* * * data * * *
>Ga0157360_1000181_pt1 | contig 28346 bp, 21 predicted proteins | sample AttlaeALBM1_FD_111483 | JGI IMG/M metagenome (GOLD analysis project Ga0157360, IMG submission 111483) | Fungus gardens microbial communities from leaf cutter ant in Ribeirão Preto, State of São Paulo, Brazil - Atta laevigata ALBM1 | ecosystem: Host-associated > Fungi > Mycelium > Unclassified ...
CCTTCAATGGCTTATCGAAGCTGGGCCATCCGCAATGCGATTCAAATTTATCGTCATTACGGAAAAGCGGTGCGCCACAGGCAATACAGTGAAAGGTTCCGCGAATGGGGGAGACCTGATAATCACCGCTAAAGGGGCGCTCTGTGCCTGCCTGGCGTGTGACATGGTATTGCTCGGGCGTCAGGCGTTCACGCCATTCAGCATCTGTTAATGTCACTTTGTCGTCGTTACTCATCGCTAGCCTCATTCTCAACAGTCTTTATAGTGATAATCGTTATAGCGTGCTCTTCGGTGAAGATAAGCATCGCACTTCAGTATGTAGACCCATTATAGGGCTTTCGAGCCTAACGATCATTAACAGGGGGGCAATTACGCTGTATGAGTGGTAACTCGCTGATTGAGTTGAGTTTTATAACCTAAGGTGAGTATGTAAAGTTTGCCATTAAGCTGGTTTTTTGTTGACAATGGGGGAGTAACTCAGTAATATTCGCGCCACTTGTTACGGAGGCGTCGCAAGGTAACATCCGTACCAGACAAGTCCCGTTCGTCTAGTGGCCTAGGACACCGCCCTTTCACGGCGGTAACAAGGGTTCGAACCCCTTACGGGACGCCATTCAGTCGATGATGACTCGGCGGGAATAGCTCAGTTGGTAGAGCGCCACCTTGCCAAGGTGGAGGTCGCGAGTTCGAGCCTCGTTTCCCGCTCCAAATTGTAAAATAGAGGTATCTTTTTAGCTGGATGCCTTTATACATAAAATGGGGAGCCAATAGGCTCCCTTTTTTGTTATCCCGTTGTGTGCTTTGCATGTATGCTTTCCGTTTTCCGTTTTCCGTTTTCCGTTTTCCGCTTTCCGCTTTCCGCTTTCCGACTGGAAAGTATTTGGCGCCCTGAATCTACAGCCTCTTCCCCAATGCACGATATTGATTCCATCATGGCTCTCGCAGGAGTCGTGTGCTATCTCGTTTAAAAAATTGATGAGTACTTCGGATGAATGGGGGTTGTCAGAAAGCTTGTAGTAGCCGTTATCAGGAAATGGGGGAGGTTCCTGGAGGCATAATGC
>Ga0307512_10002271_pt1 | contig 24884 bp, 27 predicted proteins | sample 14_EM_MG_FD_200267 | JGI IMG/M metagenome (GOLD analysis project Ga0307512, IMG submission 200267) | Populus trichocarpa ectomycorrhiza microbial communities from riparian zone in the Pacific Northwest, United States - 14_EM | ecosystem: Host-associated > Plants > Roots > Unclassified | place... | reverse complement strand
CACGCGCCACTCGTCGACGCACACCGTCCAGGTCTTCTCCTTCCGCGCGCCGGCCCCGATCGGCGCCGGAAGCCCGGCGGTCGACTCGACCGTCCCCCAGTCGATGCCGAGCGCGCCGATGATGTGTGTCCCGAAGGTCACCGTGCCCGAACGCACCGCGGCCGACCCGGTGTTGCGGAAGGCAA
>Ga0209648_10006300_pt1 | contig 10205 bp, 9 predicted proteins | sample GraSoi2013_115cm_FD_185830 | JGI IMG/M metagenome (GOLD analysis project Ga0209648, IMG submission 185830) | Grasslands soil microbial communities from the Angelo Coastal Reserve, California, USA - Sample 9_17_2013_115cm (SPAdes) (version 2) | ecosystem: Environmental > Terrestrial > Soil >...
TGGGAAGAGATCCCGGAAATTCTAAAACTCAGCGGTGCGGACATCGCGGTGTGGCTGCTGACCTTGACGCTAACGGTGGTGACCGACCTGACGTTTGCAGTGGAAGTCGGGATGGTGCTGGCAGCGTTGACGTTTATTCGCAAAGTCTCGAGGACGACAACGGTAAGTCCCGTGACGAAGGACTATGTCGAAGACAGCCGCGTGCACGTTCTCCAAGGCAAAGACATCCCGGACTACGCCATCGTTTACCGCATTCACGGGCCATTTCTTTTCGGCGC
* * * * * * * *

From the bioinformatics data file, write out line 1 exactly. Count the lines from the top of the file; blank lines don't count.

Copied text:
>Ga0157360_1000181_pt1 | contig 28346 bp, 21 predicted proteins | sample AttlaeALBM1_FD_111483 | JGI IMG/M metagenome (GOLD analysis project Ga0157360, IMG submission 111483) | Fungus gardens microbial communities from leaf cutter ant in Ribeirão Preto, State of São Paulo, Brazil - Atta laevigata ALBM1 | ecosystem: Host-associated > Fungi > Mycelium > Unclassified ...